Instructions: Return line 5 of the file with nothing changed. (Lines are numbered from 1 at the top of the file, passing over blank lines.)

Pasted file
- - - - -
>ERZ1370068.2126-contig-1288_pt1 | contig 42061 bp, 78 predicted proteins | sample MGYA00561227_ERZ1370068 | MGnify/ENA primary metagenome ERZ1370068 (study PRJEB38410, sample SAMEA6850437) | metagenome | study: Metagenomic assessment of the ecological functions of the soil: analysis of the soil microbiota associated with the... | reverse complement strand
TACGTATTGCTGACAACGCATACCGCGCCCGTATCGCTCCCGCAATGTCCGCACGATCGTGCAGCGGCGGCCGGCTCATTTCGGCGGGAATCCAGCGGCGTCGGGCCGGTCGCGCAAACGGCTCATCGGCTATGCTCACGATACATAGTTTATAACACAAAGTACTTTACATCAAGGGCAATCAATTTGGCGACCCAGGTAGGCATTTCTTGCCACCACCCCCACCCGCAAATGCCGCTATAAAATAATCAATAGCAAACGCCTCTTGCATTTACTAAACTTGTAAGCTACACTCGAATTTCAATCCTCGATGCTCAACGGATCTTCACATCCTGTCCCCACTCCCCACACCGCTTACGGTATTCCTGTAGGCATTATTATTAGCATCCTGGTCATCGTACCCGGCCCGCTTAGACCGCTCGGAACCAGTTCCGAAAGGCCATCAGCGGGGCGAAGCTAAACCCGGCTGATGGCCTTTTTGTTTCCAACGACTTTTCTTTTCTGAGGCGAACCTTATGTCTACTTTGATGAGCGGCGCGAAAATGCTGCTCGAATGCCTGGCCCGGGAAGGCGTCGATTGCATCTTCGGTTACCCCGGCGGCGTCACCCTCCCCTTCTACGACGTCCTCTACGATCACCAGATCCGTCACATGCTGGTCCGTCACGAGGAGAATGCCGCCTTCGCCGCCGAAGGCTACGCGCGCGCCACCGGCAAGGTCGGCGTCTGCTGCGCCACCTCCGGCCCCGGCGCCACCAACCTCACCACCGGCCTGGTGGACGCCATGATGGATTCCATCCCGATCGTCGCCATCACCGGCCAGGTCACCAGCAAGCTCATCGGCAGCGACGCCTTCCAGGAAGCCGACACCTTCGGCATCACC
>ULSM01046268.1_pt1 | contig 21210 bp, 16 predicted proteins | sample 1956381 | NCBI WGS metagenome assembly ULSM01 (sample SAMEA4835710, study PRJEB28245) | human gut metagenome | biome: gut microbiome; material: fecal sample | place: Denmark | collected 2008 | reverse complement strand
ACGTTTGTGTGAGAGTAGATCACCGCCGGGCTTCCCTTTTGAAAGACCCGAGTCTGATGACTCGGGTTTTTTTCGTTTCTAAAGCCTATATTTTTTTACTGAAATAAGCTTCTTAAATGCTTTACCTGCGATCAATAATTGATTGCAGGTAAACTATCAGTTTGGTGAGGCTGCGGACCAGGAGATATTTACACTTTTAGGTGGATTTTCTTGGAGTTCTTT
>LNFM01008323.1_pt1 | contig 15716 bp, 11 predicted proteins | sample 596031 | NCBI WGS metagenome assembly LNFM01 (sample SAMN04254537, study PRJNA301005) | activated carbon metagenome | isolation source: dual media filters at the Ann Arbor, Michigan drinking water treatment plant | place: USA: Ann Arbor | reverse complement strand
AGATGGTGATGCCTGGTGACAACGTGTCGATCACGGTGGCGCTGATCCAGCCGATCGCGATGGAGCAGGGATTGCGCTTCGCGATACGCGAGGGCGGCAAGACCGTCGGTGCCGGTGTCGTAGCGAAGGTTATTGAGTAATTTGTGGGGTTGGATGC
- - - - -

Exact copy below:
>LNFM01008323.1_pt1 | contig 15716 bp, 11 predicted proteins | sample 596031 | NCBI WGS metagenome assembly LNFM01 (sample SAMN04254537, study PRJNA301005) | activated carbon metagenome | isolation source: dual media filters at the Ann Arbor, Michigan drinking water treatment plant | place: USA: Ann Arbor | reverse complement strand